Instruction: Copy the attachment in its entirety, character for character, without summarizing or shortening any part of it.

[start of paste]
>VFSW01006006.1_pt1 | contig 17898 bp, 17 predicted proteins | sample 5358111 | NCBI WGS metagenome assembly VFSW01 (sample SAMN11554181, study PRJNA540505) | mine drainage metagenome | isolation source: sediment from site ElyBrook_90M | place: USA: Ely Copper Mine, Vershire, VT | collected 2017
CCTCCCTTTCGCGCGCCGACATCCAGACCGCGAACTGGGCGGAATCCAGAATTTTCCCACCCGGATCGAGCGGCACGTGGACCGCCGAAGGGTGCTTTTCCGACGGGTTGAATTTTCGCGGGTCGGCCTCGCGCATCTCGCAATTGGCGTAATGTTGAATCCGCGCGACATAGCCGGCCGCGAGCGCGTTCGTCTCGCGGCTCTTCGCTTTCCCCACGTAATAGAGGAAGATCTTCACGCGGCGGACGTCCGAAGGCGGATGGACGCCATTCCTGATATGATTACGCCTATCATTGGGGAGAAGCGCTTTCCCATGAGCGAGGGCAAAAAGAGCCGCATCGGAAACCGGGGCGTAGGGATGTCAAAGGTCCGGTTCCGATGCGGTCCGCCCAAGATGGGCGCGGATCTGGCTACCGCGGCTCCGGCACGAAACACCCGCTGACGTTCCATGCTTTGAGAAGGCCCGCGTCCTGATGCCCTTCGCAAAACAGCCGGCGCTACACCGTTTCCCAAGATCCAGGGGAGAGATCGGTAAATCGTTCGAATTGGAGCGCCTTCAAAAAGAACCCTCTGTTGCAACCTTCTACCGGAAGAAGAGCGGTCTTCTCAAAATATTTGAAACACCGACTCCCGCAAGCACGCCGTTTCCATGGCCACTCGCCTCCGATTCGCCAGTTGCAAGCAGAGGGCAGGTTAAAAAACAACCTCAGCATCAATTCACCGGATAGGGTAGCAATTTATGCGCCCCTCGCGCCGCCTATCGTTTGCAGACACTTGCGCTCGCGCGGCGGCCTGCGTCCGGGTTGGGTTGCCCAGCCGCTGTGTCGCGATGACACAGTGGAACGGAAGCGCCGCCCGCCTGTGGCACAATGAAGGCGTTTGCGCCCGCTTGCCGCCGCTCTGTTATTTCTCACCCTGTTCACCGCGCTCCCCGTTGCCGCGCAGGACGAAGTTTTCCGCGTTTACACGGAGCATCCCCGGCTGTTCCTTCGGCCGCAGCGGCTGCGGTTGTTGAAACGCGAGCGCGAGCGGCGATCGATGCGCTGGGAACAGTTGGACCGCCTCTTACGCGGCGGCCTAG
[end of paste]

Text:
>VFSW01006006.1_pt1 | contig 17898 bp, 17 predicted proteins | sample 5358111 | NCBI WGS metagenome assembly VFSW01 (sample SAMN11554181, study PRJNA540505) | mine drainage metagenome | isolation source: sediment from site ElyBrook_90M | place: USA: Ely Copper Mine, Vershire, VT | collected 2017
CCTCCCTTTCGCGCGCCGACATCCAGACCGCGAACTGGGCGGAATCCAGAATTTTCCCACCCGGATCGAGCGGCACGTGGACCGCCGAAGGGTGCTTTTCCGACGGGTTGAATTTTCGCGGGTCGGCCTCGCGCATCTCGCAATTGGCGTAATGTTGAATCCGCGCGACATAGCCGGCCGCGAGCGCGTTCGTCTCGCGGCTCTTCGCTTTCCCCACGTAATAGAGGAAGATCTTCACGCGGCGGACGTCCGAAGGCGGATGGACGCCATTCCTGATATGATTACGCCTATCATTGGGGAGAAGCGCTTTCCCATGAGCGAGGGCAAAAAGAGCCGCATCGGAAACCGGGGCGTAGGGATGTCAAAGGTCCGGTTCCGATGCGGTCCGCCCAAGATGGGCGCGGATCTGGCTACCGCGGCTCCGGCACGAAACACCCGCTGACGTTCCATGCTTTGAGAAGGCCCGCGTCCTGATGCCCTTCGCAAAACAGCCGGCGCTACACCGTTTCCCAAGATCCAGGGGAGAGATCGGTAAATCGTTCGAATTGGAGCGCCTTCAAAAAGAACCCTCTGTTGCAACCTTCTACCGGAAGAAGAGCGGTCTTCTCAAAATATTTGAAACACCGACTCCCGCAAGCACGCCGTTTCCATGGCCACTCGCCTCCGATTCGCCAGTTGCAAGCAGAGGGCAGGTTAAAAAACAACCTCAGCATCAATTCACCGGATAGGGTAGCAATTTATGCGCCCCTCGCGCCGCCTATCGTTTGCAGACACTTGCGCTCGCGCGGCGGCCTGCGTCCGGGTTGGGTTGCCCAGCCGCTGTGTCGCGATGACACAGTGGAACGGAAGCGCCGCCCGCCTGTGGCACAATGAAGGCGTTTGCGCCCGCTTGCCGCCGCTCTGTTATTTCTCACCCTGTTCACCGCGCTCCCCGTTGCCGCGCAGGACGAAGTTTTCCGCGTTTACACGGAGCATCCCCGGCTGTTCCTTCGGCCGCAGCGGCTGCGGTTGTTGAAACGCGAGCGCGAGCGGCGATCGATGCGCTGGGAACAGTTGGACCGCCTCTTACGCGGCGGCCTAG